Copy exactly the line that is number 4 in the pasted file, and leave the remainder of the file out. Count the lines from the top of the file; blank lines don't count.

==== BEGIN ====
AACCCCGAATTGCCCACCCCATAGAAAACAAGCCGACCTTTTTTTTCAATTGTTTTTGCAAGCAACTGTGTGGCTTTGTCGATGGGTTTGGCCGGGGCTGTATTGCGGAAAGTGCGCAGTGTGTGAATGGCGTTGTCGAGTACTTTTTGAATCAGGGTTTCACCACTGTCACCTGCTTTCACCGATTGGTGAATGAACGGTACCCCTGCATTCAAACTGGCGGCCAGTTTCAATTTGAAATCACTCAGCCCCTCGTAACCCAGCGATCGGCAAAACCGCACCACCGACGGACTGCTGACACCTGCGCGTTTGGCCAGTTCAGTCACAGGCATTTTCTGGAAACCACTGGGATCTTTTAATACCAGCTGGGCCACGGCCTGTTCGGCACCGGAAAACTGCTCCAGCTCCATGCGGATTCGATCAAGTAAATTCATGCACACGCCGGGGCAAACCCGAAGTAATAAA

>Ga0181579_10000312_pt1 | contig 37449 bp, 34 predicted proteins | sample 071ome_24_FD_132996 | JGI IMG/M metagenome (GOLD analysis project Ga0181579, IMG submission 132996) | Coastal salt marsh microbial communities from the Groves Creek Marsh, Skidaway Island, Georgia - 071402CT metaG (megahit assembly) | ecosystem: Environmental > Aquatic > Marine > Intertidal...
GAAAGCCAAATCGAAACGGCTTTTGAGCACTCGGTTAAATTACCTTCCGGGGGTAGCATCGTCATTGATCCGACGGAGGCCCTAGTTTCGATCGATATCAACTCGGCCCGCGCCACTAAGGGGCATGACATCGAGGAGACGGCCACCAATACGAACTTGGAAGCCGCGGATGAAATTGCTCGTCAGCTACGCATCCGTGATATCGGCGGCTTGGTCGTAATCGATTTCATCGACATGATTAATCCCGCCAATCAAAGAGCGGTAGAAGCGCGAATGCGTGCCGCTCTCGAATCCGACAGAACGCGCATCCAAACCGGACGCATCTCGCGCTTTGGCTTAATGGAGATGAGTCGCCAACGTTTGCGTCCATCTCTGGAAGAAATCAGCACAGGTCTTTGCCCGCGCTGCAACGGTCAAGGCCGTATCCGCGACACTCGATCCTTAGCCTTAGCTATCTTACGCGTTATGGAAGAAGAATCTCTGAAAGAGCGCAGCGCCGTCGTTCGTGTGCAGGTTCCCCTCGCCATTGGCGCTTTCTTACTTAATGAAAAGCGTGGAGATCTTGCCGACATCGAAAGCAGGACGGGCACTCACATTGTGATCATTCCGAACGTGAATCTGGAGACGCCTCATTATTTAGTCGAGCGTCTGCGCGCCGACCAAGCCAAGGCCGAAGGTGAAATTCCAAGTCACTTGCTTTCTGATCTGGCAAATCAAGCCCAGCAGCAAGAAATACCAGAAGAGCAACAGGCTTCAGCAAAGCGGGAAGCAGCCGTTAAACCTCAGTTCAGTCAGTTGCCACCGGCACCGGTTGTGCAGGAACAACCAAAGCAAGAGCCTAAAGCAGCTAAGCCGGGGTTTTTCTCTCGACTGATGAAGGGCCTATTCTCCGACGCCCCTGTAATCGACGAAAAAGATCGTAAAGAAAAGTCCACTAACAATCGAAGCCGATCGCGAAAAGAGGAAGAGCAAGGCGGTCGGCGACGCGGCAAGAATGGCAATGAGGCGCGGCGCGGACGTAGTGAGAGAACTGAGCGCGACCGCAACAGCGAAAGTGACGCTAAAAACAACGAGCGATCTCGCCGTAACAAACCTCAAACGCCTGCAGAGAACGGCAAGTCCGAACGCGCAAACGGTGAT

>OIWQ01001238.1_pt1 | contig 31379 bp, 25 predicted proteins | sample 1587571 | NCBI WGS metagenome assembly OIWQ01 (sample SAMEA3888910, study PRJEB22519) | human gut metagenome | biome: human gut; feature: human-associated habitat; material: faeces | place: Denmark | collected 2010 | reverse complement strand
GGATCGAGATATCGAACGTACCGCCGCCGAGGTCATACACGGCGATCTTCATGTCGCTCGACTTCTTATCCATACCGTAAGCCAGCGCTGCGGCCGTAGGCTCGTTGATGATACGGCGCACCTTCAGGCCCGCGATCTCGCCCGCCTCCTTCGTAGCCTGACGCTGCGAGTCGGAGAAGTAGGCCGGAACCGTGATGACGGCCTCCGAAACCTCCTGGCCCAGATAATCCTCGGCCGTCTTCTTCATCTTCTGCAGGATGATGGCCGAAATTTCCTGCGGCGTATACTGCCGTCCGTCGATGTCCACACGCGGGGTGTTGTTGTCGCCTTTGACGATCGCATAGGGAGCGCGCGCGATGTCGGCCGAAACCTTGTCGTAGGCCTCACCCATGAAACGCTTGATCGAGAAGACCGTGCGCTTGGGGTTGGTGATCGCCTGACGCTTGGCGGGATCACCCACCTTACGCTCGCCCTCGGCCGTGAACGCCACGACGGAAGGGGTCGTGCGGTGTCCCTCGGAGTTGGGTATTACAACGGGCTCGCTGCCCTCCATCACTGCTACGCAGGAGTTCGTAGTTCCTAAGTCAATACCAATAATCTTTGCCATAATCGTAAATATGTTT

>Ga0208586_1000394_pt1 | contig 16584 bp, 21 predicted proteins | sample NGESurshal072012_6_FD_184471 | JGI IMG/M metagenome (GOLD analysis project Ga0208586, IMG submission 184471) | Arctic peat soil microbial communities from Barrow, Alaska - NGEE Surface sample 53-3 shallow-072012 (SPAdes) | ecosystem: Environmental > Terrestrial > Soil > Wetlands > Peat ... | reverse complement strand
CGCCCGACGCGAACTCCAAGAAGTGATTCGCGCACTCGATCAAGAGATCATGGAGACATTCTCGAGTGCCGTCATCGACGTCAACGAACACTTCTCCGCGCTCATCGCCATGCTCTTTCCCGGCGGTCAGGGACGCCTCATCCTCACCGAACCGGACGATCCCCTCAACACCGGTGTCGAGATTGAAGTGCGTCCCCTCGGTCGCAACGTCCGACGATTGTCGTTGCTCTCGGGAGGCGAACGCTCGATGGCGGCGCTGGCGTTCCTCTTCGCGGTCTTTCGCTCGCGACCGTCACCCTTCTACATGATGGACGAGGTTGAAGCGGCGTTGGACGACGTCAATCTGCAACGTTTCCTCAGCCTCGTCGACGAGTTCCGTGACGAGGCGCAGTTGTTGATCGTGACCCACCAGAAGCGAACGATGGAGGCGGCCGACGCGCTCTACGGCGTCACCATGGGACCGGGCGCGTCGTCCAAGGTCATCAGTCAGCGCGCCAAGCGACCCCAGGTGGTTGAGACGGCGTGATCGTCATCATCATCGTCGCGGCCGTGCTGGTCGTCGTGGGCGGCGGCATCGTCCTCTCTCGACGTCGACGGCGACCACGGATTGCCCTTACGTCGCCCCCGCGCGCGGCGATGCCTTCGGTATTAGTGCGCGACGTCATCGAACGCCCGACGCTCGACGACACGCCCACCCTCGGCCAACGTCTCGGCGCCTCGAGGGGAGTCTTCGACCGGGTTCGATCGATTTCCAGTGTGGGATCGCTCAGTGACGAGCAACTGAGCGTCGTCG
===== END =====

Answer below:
>OIWQ01001238.1_pt1 | contig 31379 bp, 25 predicted proteins | sample 1587571 | NCBI WGS metagenome assembly OIWQ01 (sample SAMEA3888910, study PRJEB22519) | human gut metagenome | biome: human gut; feature: human-associated habitat; material: faeces | place: Denmark | collected 2010 | reverse complement strand